210

Problem

I want to return a file in my ASP.Net Web API Controller, but all my approaches return the HttpResponseMessage as JSON.

Code so far

public async Task<HttpResponseMessage> DownloadAsync(string id)
{
    var response = new HttpResponseMessage(HttpStatusCode.OK);
    response.Content = new StreamContent({{__insert_stream_here__}});
    response.Content.Headers.ContentType = new MediaTypeHeaderValue("application/octet-stream");
    return response;
}

When I call this endpoint in my browser, the Web API returns the HttpResponseMessage as JSON with the HTTP Content Header set to application/json.

0

6 Answers 6

335

If this is ASP.net-Core then you are mixing web API versions. Have the action return a derived IActionResult because in your current code the framework is treating HttpResponseMessage as a model.

[Route("api/[controller]")]
public class DownloadController : Controller {
    //GET api/download/12345abc
    [HttpGet("{id}")]
    public async Task<IActionResult> Download(string id) {
        Stream stream = await {{__get_stream_based_on_id_here__}}

        if(stream == null)
            return NotFound(); // returns a NotFoundResult with Status404NotFound response.

        return File(stream, "application/octet-stream"); // returns a FileStreamResult
    }    
}

Note:

The framework will dispose of the stream used in this case when the response is completed. If a using statement is used, the stream will be disposed before the response has been sent and result in an exception or corrupt response.

16
  • 30
    In my case I needed to render an Excel in memory and return it for download, so I needed to define a file name with extension as well: return File(stream, "application/octet-stream", "filename.xlsx"); This way when it downloads the user can open it directly. Jan 21, 2019 at 22:32
  • 2
    @ΩmegaMan it is a helper method on ControllerBase and is part of the framework itself learn.microsoft.com/en-us/dotnet/api/…
    – Nkosi
    Mar 30, 2019 at 18:18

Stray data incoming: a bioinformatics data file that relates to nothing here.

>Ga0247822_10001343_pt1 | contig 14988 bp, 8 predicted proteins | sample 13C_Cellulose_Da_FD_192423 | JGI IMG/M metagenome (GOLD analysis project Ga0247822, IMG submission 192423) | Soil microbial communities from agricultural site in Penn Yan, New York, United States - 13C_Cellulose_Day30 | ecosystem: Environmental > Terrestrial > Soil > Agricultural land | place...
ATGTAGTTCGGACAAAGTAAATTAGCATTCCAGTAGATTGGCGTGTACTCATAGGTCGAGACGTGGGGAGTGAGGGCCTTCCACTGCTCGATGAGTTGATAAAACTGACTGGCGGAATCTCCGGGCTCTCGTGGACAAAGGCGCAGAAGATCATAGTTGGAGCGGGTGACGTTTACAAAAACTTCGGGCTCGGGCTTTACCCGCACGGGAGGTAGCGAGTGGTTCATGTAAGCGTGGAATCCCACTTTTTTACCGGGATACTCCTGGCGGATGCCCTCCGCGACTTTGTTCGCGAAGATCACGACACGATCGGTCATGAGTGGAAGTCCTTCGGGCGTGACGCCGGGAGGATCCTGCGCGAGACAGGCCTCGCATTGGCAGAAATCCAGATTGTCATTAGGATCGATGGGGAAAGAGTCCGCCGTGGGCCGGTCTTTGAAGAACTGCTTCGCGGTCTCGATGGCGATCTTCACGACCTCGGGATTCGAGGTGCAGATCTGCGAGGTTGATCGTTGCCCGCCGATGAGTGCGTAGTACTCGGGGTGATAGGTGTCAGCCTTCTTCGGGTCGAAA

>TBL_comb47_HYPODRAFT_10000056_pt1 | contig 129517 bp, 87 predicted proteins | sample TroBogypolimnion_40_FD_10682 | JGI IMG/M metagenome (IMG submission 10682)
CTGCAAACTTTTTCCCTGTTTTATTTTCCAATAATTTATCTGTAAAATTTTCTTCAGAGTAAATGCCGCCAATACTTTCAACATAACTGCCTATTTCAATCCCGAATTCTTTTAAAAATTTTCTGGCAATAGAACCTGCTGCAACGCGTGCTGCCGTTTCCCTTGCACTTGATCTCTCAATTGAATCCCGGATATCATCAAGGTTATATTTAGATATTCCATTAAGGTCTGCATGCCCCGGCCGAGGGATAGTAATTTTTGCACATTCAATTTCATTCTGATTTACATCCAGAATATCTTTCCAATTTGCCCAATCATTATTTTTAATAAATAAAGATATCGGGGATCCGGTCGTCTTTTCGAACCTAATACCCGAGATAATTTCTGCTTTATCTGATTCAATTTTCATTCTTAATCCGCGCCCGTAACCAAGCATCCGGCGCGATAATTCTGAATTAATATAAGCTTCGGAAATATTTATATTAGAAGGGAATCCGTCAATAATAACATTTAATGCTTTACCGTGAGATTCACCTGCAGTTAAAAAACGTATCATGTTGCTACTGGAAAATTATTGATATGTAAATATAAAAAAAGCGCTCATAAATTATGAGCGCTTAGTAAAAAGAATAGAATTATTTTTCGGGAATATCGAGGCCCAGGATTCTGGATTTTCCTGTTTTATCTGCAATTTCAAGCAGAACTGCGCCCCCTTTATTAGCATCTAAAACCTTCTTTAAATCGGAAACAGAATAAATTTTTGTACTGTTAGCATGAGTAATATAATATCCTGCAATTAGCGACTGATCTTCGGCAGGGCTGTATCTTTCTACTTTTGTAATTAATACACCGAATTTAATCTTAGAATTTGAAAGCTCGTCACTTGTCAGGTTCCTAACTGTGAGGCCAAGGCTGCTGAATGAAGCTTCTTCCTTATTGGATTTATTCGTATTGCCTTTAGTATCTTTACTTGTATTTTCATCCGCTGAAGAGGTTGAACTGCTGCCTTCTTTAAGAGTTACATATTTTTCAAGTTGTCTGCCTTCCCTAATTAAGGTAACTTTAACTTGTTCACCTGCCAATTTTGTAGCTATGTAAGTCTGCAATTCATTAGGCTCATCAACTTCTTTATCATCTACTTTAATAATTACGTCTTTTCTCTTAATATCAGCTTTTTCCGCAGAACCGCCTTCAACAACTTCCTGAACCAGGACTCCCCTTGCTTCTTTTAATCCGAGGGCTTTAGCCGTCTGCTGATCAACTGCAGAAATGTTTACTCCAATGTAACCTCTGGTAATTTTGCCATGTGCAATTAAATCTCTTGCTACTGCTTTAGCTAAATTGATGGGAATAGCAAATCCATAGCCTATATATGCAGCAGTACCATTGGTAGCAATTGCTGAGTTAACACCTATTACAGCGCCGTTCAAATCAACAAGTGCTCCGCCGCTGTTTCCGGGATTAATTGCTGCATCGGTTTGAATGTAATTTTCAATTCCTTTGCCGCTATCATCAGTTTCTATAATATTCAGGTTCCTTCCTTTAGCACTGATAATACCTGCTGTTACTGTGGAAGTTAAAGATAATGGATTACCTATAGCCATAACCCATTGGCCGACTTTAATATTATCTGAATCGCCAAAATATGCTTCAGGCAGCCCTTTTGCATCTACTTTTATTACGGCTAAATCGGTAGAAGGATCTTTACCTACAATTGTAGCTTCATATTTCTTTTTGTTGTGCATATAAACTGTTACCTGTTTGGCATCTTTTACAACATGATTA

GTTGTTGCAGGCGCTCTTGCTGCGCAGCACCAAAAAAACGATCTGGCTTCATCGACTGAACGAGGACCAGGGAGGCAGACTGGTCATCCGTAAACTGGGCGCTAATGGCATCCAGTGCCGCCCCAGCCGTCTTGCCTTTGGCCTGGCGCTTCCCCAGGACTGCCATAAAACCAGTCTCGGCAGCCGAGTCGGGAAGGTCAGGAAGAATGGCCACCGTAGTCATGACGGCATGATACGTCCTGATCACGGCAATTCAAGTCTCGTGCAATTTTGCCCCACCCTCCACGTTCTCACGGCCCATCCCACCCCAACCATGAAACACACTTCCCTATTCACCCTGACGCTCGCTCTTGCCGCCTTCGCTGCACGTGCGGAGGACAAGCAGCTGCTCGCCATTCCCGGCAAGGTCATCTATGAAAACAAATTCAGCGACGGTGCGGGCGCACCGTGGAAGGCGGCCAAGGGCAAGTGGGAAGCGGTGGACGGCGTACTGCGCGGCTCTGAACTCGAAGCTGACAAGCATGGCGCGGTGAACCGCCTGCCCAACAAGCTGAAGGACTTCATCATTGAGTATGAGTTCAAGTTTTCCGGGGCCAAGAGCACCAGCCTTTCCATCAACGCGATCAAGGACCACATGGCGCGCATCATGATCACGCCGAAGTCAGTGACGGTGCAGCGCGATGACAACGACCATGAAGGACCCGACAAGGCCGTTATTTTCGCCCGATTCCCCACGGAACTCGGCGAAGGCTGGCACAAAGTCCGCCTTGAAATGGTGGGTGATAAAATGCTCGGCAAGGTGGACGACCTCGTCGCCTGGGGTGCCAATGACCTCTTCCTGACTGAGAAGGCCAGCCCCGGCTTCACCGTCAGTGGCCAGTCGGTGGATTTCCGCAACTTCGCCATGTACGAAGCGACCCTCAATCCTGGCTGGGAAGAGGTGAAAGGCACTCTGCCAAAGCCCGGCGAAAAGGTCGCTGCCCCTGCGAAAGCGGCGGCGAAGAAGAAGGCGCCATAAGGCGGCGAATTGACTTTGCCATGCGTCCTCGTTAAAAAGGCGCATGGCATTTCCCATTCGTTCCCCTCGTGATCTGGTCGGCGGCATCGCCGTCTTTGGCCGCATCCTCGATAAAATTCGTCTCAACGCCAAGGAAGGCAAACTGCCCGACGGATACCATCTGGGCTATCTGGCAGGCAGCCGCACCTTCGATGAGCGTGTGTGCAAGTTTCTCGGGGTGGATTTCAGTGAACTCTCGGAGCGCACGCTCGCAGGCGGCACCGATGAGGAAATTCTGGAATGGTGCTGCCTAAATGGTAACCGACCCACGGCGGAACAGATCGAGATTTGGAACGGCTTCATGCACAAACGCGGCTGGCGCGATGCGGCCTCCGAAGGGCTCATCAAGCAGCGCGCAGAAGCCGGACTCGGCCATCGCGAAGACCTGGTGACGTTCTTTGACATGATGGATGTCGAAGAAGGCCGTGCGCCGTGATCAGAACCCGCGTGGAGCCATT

• 4
    Ok, found my issue, though my controller was working in .NET Core 2.2, it was not derived from the base class Controller an thus didn't have access to the ControllerBase.NotFound() method. Once derived, it all worked. lol / thx
    – ΩmegaMan
    Mar 30, 2019 at 18:57
  • 8
    @RobL not in this case. the framework will dispose of the stream when the response is completed. If you use a using statement the stream will be disposed before the response has been sent.
    – Nkosi
    Nov 16, 2020 at 16:40
  • 3
    The magic behind __get_stream_based_on_id_here__ could be interesting since common functions that return a Stream of a file are not async whereas functions that are async are only returning a byte array etc. Ofc, I could create another Stream from the byte array but I was wondering if there is a solution with one Stream only. Dec 12, 2020 at 14:28
51

You can return FileResult with this methods:

1: Return FileStreamResult

    [HttpGet("get-file-stream/{id}"]
    public async Task<FileStreamResult> DownloadAsync(string id)
    {
        var fileName="myfileName.txt";
        var mimeType="application/...."; 
        Stream stream = await GetFileStreamById(id);

        return new FileStreamResult(stream, mimeType)
        {
            FileDownloadName = fileName
        };
    }

2: Return FileContentResult

    [HttpGet("get-file-content/{id}"]
    public async Task<FileContentResult> DownloadAsync(string id)
    {
        var fileName="myfileName.txt";
        var mimeType="application/...."; 
        byte[] fileBytes = await GetFileBytesById(id);

        return new FileContentResult(fileBytes, mimeType)
        {
            FileDownloadName = fileName
        };
    }
4
  • 4
    If within a ControllerBase there are many overloaded versions of ControllerBase.File helper that returns any one of those.
    – Nkosi
    Oct 26, 2019 at 22:44
  • 2
    Your answer is still valid. So do not feel disheartened. I was just pointing out some resources you can use to support your answer.
    – Nkosi
    Oct 26, 2019 at 22:46
  • 1